The few blades of grass which had struggled into existence, not enough to support a goat, was all there was to look at on the island except the lighthouse, and the sand and themselves.
Some small buildings and a flagstaff had once adorned the place, but together with a coop of chickens, the only stock of the islanders – except a dog – had been swept away by a hurricane which had passed over the island a short time before. The water for which we had called being now in the canoe, and my people on board waiting for me, I bade the worthy governor good-bye, and, saluting his charming island queen in a seamanlike manner, hastened back to my own little world; and bore away once more for the north. Sailing thence over the Great Bahama Banks, in a crystal sea, we observed on the white marl bottom many curious living things, among them the conch in its house of exquisite tints and polished surface, the star-fish with radiated dome of curious construction, and many more denizens of the place, the names of which I could not tell, resting on the soft white bed under the sea.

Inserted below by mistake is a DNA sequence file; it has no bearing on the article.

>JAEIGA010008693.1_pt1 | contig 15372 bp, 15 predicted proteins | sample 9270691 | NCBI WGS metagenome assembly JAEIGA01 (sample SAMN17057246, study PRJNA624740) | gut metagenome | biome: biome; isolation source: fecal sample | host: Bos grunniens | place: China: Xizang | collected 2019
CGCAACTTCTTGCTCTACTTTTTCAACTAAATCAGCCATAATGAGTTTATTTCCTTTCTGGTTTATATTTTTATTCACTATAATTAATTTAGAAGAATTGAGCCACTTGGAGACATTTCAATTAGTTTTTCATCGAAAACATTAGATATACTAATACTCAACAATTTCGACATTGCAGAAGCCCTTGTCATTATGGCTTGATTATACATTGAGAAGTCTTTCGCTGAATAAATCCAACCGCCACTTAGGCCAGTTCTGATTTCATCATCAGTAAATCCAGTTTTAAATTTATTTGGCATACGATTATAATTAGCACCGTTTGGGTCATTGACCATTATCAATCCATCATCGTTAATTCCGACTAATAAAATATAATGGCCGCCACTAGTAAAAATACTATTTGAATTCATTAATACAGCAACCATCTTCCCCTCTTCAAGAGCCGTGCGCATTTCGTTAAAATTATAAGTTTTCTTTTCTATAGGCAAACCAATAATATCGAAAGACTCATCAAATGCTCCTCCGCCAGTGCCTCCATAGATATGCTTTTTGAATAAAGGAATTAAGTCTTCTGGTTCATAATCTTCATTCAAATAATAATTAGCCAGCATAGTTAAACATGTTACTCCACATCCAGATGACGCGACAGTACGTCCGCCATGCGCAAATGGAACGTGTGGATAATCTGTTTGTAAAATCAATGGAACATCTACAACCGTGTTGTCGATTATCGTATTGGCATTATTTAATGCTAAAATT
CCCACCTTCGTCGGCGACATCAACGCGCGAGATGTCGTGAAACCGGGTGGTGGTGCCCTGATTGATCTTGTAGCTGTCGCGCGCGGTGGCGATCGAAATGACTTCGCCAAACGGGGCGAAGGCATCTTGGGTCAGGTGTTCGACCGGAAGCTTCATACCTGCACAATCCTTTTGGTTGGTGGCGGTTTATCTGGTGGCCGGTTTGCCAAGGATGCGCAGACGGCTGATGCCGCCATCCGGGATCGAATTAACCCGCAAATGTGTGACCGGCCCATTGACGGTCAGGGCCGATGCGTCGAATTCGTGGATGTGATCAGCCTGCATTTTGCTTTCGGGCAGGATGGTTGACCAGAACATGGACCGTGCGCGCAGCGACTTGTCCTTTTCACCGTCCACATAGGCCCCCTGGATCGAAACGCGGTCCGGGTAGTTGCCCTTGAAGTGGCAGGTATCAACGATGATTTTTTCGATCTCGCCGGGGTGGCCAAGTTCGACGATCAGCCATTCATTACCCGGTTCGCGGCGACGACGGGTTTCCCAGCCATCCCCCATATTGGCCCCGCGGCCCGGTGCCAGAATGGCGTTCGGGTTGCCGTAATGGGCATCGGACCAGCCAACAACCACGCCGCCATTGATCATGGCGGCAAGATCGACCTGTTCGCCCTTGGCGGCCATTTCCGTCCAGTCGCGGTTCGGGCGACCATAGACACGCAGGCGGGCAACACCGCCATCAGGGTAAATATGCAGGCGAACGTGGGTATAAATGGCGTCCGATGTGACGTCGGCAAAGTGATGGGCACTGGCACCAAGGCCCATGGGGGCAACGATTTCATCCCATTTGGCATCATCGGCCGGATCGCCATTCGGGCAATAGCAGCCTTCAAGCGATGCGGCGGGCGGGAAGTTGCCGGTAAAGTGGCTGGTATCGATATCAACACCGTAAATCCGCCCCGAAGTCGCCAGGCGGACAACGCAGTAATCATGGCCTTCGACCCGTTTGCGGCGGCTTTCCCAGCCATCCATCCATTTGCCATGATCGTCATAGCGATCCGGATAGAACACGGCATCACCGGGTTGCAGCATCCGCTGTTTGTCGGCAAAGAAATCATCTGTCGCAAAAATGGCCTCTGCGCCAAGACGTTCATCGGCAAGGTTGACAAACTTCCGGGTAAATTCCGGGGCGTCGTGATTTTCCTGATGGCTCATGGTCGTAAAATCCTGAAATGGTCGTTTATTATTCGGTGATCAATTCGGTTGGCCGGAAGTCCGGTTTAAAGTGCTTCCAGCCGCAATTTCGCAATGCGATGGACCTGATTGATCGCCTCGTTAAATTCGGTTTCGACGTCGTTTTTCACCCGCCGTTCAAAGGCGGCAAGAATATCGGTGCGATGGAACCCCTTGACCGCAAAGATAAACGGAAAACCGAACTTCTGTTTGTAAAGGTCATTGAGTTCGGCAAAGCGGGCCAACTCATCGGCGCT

"They who go down to the sea in ships, they see the wonders of the Lord," I am reminded by a friend who writes me, on receipt of some of these curious things which I secured on the voyage, adding: "For all these curious and beautiful things are His handiwork. Who can look at such things without the heart being lifted up in adoration?"
For words like these what sailor is there who would not search the caves of the ocean? Words too, from a lady.